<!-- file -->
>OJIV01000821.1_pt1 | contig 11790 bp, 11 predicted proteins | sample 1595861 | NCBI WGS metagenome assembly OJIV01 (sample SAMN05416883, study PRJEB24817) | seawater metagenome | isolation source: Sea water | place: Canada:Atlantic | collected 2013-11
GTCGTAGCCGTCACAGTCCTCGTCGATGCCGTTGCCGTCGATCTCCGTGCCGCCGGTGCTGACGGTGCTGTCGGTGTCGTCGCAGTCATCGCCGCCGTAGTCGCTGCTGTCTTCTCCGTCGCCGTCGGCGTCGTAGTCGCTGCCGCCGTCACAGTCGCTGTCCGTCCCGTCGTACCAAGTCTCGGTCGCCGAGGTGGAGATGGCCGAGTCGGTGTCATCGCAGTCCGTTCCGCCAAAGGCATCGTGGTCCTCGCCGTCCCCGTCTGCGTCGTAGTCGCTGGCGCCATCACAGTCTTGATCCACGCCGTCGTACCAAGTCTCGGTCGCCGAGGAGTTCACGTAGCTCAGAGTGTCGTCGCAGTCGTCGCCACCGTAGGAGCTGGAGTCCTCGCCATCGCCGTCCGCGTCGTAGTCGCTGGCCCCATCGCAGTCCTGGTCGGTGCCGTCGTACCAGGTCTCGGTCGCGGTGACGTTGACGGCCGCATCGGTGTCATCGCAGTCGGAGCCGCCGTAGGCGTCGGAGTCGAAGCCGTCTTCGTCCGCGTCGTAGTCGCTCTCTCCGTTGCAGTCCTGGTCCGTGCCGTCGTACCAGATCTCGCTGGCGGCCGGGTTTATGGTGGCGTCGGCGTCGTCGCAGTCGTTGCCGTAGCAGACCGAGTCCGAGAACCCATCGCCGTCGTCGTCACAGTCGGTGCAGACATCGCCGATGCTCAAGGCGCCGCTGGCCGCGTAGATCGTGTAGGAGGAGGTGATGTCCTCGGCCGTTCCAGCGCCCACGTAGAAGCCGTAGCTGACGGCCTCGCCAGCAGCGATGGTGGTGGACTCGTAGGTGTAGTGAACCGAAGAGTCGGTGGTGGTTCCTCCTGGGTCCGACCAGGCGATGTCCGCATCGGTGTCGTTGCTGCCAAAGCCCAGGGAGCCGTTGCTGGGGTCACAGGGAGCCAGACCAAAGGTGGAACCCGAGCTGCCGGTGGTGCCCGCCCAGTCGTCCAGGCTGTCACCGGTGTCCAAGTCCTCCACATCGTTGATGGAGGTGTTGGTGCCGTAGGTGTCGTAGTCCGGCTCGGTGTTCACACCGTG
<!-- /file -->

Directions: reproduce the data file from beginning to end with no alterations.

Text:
>OJIV01000821.1_pt1 | contig 11790 bp, 11 predicted proteins | sample 1595861 | NCBI WGS metagenome assembly OJIV01 (sample SAMN05416883, study PRJEB24817) | seawater metagenome | isolation source: Sea water | place: Canada:Atlantic | collected 2013-11
GTCGTAGCCGTCACAGTCCTCGTCGATGCCGTTGCCGTCGATCTCCGTGCCGCCGGTGCTGACGGTGCTGTCGGTGTCGTCGCAGTCATCGCCGCCGTAGTCGCTGCTGTCTTCTCCGTCGCCGTCGGCGTCGTAGTCGCTGCCGCCGTCACAGTCGCTGTCCGTCCCGTCGTACCAAGTCTCGGTCGCCGAGGTGGAGATGGCCGAGTCGGTGTCATCGCAGTCCGTTCCGCCAAAGGCATCGTGGTCCTCGCCGTCCCCGTCTGCGTCGTAGTCGCTGGCGCCATCACAGTCTTGATCCACGCCGTCGTACCAAGTCTCGGTCGCCGAGGAGTTCACGTAGCTCAGAGTGTCGTCGCAGTCGTCGCCACCGTAGGAGCTGGAGTCCTCGCCATCGCCGTCCGCGTCGTAGTCGCTGGCCCCATCGCAGTCCTGGTCGGTGCCGTCGTACCAGGTCTCGGTCGCGGTGACGTTGACGGCCGCATCGGTGTCATCGCAGTCGGAGCCGCCGTAGGCGTCGGAGTCGAAGCCGTCTTCGTCCGCGTCGTAGTCGCTCTCTCCGTTGCAGTCCTGGTCCGTGCCGTCGTACCAGATCTCGCTGGCGGCCGGGTTTATGGTGGCGTCGGCGTCGTCGCAGTCGTTGCCGTAGCAGACCGAGTCCGAGAACCCATCGCCGTCGTCGTCACAGTCGGTGCAGACATCGCCGATGCTCAAGGCGCCGCTGGCCGCGTAGATCGTGTAGGAGGAGGTGATGTCCTCGGCCGTTCCAGCGCCCACGTAGAAGCCGTAGCTGACGGCCTCGCCAGCAGCGATGGTGGTGGACTCGTAGGTGTAGTGAACCGAAGAGTCGGTGGTGGTTCCTCCTGGGTCCGACCAGGCGATGTCCGCATCGGTGTCGTTGCTGCCAAAGCCCAGGGAGCCGTTGCTGGGGTCACAGGGAGCCAGACCAAAGGTGGAACCCGAGCTGCCGGTGGTGCCCGCCCAGTCGTCCAGGCTGTCACCGGTGTCCAAGTCCTCCACATCGTTGATGGAGGTGTTGGTGCCGTAGGTGTCGTAGTCCGGCTCGGTGTTCACACCGTG